Don't Make Your Clients Feel Stupid
I recently read a terrific post by Elizabeth Weintraub, “Never Say I Told You So About Choosing the Wrong Lender.” It’s well worth a read and raises a significant issue – how saying “I told you so” could certainly set the wrong tone with your client. That could apply to other transaction issues (e.g., inspections), too. True in life as well.
But Elizabeth’s post reminded me of something I was told at a seminar some time ago:
It’s important to not make your clients feel stupid!!
I suspect we have all been made to feel this way at one time or another, by a vendor, a retailer, someone in authority, or perhaps a rude customer service rep.
It’s not very pleasant and it’s annoying to be treated as if you are a numbskull.
While we might tell our clients that “there’s no such thing as a stupid question,” I think sometimes we unintentionally do or say things that just might make them feel stupid anyhow.
It could your tone of voice, a subtle rolling of the eyes, or the look you give them without realizing it when answering a question.
Ignoring what they asked, or said, could also imply that question or comment is not worthy of your response.
There are certain comments or questions we have all made at one time or another…innocently, of course, that could be construed in a negative way.
How about “We already talked about that, don’t you remember?”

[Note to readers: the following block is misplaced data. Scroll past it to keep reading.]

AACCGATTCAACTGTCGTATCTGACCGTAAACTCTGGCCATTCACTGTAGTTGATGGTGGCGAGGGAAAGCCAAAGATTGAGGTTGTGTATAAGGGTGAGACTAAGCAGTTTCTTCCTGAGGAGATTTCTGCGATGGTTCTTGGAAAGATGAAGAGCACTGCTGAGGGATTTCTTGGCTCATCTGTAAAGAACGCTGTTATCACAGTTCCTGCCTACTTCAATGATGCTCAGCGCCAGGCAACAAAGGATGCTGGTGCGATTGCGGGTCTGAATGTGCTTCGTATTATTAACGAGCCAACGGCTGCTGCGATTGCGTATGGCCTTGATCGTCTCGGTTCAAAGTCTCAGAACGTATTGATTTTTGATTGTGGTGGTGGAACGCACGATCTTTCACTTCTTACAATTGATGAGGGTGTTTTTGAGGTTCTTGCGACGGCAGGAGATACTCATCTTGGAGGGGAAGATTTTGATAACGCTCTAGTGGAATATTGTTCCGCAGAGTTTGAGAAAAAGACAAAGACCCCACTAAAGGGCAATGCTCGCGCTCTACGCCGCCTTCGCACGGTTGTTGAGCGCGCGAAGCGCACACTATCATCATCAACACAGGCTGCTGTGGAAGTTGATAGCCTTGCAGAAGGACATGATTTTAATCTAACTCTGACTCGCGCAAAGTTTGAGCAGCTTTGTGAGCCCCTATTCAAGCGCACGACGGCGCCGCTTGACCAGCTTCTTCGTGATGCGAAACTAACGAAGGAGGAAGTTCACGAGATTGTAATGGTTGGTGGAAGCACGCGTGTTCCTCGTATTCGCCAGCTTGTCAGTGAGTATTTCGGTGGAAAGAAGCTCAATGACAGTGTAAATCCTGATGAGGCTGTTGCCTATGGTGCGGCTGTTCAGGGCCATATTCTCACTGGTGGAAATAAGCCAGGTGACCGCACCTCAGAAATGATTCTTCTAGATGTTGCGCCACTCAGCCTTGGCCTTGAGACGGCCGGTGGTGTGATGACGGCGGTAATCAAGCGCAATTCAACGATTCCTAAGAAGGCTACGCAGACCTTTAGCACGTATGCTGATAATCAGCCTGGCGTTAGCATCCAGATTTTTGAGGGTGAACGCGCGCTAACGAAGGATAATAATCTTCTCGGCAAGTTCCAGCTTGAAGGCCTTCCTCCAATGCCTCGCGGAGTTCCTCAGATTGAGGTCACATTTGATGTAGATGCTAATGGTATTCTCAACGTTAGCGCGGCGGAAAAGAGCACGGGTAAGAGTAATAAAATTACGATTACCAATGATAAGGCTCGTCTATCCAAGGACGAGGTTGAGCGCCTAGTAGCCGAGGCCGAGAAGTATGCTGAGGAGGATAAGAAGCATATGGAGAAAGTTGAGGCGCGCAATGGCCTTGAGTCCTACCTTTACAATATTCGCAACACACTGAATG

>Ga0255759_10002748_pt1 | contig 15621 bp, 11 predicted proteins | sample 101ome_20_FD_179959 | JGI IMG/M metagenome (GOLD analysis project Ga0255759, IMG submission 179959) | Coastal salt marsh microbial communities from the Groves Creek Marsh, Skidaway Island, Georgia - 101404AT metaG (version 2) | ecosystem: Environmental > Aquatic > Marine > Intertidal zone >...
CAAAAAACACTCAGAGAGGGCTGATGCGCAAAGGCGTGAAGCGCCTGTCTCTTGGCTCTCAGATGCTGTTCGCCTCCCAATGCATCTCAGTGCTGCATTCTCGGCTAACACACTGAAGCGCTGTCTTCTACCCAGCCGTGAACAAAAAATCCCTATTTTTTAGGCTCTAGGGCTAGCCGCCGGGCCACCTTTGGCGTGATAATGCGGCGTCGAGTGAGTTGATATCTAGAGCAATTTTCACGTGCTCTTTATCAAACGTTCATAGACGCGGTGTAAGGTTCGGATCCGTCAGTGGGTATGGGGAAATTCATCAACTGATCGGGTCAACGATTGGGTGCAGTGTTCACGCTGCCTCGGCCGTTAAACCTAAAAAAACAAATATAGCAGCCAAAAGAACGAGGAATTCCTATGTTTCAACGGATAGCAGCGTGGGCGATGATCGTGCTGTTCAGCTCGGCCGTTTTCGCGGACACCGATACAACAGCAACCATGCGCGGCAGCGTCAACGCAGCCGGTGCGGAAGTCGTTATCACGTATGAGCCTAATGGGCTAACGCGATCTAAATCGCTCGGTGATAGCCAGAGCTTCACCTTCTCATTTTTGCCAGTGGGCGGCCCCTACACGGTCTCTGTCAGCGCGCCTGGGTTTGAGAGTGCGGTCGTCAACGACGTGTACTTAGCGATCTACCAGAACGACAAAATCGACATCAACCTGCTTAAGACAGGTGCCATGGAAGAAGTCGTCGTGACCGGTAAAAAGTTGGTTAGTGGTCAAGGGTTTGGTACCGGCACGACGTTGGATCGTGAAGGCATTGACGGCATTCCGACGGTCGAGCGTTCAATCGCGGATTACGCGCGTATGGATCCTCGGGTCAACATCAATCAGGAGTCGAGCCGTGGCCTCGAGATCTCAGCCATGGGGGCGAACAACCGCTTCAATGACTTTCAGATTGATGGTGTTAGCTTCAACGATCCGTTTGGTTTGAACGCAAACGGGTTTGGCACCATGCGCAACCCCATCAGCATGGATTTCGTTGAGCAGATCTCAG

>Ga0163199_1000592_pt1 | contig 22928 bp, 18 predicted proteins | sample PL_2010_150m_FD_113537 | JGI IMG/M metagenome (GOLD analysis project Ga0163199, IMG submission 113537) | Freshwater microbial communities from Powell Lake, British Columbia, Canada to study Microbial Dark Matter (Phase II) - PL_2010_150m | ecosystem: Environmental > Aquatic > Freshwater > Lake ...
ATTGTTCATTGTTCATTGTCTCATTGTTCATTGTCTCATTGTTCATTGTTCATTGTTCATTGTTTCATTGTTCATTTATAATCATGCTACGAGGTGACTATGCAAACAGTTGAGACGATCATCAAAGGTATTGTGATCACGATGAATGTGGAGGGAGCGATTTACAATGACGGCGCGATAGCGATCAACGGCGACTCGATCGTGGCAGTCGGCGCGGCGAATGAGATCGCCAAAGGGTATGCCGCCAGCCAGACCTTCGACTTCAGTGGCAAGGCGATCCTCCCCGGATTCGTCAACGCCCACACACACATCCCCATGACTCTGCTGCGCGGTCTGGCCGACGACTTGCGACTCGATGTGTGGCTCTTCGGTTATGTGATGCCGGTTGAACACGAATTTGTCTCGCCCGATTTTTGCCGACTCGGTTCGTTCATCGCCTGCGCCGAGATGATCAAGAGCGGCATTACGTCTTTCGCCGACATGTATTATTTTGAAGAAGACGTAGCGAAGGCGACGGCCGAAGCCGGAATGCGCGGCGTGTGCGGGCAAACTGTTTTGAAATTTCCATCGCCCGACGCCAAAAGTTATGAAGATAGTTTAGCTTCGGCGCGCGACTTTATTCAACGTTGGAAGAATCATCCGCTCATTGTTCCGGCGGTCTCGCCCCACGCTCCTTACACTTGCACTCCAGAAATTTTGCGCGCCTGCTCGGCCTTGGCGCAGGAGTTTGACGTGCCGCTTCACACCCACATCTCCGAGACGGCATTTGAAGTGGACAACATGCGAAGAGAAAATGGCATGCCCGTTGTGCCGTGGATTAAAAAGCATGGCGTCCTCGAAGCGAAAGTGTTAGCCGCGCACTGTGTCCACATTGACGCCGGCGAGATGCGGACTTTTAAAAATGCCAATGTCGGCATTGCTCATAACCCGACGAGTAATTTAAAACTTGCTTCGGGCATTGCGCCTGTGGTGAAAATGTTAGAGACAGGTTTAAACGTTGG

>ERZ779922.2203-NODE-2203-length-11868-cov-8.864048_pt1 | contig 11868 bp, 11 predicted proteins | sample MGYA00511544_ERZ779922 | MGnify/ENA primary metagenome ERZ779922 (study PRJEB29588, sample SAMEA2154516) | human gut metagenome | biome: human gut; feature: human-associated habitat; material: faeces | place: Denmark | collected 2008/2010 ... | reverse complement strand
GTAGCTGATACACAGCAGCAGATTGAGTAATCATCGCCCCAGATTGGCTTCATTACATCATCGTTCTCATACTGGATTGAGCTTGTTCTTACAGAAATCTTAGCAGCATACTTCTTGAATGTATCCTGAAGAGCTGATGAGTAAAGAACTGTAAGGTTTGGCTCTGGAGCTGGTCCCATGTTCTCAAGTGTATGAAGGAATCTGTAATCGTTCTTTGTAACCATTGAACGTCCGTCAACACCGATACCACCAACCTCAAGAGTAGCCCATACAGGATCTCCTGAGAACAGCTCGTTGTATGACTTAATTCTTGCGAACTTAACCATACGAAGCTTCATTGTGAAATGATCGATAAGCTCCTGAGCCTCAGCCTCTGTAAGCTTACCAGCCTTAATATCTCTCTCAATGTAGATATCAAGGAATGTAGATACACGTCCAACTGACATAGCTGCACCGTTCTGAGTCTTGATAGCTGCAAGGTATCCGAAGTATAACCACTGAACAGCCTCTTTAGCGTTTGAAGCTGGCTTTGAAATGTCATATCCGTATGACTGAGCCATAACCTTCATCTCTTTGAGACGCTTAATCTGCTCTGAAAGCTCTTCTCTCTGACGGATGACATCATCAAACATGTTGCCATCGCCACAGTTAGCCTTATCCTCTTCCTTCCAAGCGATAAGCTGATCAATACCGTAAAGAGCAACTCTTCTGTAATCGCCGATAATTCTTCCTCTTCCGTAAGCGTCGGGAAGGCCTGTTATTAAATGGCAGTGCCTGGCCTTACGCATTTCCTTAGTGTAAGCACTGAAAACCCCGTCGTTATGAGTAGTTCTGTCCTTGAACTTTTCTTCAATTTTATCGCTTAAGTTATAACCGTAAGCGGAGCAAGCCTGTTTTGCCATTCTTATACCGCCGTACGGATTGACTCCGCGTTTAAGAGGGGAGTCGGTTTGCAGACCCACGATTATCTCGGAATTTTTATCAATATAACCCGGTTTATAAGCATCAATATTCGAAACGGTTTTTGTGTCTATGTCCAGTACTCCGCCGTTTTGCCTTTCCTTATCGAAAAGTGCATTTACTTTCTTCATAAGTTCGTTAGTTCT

This could certainly be viewed as a put-down, especially in the wrong tone of voice. How could they possibly forget that valuable information you shared with them?!
“Why do you want to know?” or “Why are you asking?” in the wrong tone of voice could be a problem.
Understanding and respecting the client’s viewpoint has value, since the obvious answer from your perspective may not be so obvious. Questioning WHY they want to know might be viewed as a negative if you say it the wrong way. On the other hand there are times when “tell me more about why that’s important to you” or something similar could be useful.
Using real estate lingo all the time could also be a turnoff. It might imply you expect them to know, rather than you considering their perspective as a non-real estate professional. Using these terms implies you assume the buyers and sellers know what you are talking about. And if they don’t, well, how might they feel?
Not answering their questions could also carry a subtle message that you don’t feel their questions are worthy of a response. If you don’t know the answer, say so and let them know you will follow-up with the right answer.
Don’t make them feel stupid.
Even if they ask YOU questions that make you feel stupid.